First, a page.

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Globetrotter--
Your comments are so profound and well stated!! EVERYONE on these boards with these same issues (all of us?) would benefit from reading what you just posted!
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Globetrotter , your post resonated with me. Thank you.
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"I have had years of being too tied to mom. I feel guilt because she is in bad place. But it was her doing. And she won't take suggestions...won't spend any more than she has to...Been emotionally drained from mom several times over the past several years."

Hadnuff, from what you say there appears to be two important factors that contribute to your sense of guilt. One tell tale sign is being "tied" to your mother for so many years. I am assuming that you mean emotional entanglement in the mother/daughter relationship. This can come from your mother's perceptions and expectations of that relationship which may be somewhat distorted and put unrealistic expectations on you. If I may share my own emotional entanglement with my mother, she would always say things to the effect of I really wanted you (as opposed to my other siblings? and "I don't know what I'd do without you (is your love based on duty/how much I can do for you). She expected me to have the same values, interests, tastes. I, too, was exceptionally close to her growing up and spent so much time emotionally protecting her from dad, who tended to be emotionally abusive and drank too much, that I didn't realize just how dysfunctional it was. I do love my mother, but as an adult I can see where the psychological boundaries were so often broken. Everything I did had to meet with her approval. In fact, looking back, I realized in some ways I was just as afraid of mom as I was of dad. How ironic that in dad's last years we grew so close and I truly loved him and forgave him for the things he did in the past. Now that I am an adult, I see my past/present relationship with mom in a new light and it is rather sad that this disease only illuminates my mother's dysfunction more than ever.

The other factor is burnout. Even though you are not there physically, there is still contact. She is still present in your mind. In fact, hearing her voice and not being physically present has its own type of distress. On the one hand, she is saying she doesn't want help, yet there is a nonverbal message that - you fill in the blank. Is it that you haven't done enough for her, she's disappointed in you, she's in pain and wants you to fix it, why are you doing anything about it. I live with mom 24-7 and she, too, rejects services from the community yet constantly expresses how she can't deal with the loneliness, boredom, anxiety, depression any longer. My hands are tied yet she gets furious with me when I go out to get groceries (which she always complains there is never enough of) or my part time work or church. It is very hard to feel emotional love when that manipulation is happening. However, love is not an emotion, it is a behaviour. It is okay to feel ticked off, disappointed and to take a stand, set psychological limits. If you don't want home care, of housekeeping or day program or whatever other service is available and appropriate, that is her choice; however, these are the consequences. I cannot rescue you. If I don't take care of myself, I can't be there for you. Empathy is not identifying with the pain, it is understanding how the person feels and acknowledging it. If you identify with the pain, you become just as distressed as your mother is, then tends to lead to anger and guilt. I love you, mother, and I will do whatever I can to support you, if you accept it, but I cannot go down this road with you. After all, what is guilt - it's a feeling that you should have done something you didn't do. How can you realistically help your mother? What can you realistically do if she refuses to accept help? I find these days, the only true way I can help my mother is to pray for her, then let God take care of the rest.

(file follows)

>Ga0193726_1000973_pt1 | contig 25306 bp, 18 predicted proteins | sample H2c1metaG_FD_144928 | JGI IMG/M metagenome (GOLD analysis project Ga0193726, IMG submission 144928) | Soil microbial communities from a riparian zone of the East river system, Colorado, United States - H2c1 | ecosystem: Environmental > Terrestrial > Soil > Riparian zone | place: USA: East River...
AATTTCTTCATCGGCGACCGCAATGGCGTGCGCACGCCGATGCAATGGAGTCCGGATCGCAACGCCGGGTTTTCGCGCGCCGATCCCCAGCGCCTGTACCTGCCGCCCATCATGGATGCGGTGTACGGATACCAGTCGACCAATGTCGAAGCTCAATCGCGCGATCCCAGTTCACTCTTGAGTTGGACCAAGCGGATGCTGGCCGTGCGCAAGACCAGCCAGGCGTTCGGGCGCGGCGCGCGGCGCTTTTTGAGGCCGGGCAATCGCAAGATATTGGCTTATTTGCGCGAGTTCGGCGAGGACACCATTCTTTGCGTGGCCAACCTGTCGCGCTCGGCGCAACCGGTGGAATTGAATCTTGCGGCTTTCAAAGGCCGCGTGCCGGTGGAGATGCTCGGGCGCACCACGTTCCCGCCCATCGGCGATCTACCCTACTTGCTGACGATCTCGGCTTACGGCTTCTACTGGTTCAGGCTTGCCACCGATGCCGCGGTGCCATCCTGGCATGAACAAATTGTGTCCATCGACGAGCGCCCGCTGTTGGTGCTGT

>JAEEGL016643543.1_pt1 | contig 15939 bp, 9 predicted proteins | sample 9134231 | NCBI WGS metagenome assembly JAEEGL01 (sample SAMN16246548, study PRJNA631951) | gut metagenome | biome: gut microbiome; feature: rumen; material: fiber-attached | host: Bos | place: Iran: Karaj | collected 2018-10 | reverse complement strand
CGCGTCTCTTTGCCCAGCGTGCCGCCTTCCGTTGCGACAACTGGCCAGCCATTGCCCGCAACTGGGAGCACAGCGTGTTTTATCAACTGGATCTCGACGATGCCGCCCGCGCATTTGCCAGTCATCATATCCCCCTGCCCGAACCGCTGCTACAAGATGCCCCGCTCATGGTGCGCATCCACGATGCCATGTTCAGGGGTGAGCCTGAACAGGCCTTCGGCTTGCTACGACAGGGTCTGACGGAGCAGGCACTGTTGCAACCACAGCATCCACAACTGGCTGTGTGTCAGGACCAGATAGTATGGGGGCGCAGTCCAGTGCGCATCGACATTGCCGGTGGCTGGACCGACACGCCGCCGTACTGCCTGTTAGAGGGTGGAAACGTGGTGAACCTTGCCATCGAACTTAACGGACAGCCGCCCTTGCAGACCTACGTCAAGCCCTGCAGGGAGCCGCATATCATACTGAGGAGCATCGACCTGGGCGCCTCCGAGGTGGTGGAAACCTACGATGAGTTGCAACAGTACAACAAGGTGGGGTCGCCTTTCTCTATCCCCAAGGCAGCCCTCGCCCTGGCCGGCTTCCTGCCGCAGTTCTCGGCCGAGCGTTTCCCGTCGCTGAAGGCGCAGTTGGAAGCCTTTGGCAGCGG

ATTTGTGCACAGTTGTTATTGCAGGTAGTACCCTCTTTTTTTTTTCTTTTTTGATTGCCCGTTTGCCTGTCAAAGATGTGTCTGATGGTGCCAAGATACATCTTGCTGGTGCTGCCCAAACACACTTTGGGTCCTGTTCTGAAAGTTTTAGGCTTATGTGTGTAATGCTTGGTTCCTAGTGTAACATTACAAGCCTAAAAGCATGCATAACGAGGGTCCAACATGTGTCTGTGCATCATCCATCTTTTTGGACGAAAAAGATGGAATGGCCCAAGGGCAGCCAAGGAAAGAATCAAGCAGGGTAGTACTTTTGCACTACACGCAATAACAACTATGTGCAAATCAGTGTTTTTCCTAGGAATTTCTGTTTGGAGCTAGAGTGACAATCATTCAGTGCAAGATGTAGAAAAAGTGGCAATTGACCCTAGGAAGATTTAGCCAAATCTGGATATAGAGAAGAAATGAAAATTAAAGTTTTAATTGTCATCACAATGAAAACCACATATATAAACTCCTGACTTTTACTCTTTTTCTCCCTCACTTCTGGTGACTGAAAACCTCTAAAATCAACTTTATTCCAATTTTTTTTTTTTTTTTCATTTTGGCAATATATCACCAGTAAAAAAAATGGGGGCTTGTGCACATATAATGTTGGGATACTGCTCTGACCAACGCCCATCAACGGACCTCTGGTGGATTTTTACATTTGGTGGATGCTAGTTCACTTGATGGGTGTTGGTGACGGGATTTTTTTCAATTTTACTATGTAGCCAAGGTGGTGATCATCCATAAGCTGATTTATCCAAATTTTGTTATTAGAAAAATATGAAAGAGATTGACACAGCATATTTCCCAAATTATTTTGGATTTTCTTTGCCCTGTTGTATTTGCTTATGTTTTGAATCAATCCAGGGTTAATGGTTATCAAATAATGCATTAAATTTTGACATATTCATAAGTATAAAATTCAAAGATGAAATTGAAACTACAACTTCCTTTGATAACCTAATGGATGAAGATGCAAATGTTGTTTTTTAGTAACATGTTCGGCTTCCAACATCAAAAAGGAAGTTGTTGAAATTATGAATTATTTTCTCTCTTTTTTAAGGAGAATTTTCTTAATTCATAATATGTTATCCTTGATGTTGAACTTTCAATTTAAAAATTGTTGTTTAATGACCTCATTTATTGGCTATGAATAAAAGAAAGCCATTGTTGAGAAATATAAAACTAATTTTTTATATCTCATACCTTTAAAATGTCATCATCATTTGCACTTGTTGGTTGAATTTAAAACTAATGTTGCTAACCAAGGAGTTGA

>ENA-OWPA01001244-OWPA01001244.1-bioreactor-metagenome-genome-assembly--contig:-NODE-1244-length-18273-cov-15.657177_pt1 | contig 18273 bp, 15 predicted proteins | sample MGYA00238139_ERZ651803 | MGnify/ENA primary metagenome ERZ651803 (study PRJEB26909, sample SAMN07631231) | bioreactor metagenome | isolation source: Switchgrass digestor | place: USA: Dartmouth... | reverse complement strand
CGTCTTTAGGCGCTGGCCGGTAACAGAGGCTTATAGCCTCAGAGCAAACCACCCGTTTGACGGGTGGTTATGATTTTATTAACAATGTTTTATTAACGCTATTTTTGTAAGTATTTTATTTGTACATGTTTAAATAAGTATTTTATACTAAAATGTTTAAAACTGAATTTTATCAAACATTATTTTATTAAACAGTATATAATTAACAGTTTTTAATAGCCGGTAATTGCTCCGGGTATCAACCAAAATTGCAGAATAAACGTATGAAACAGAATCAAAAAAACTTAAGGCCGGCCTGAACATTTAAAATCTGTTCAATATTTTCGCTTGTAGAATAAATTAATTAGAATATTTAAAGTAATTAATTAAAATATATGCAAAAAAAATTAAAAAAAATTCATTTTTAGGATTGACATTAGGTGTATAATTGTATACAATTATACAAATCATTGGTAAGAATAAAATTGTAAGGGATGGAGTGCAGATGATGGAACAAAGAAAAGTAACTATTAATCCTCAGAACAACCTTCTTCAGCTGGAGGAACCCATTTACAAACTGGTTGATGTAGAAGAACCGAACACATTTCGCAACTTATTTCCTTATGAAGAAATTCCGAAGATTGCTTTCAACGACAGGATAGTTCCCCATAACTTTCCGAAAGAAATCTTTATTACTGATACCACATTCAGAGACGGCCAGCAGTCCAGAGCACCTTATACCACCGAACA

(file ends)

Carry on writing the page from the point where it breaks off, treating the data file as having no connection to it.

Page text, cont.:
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Barbara, When I speak to children of people who need help, I suggest a meeting with the loved ones to speak to them about what they need. The older people feel that they have lost control when they see themselves deteriorate. The fact that she won't accept the help is because she doesn't want to lose that control. I am not sure where she lives but I might be able to assist in finding someone who can come and talk to her. Get in touch with me privately so we can chat if you want.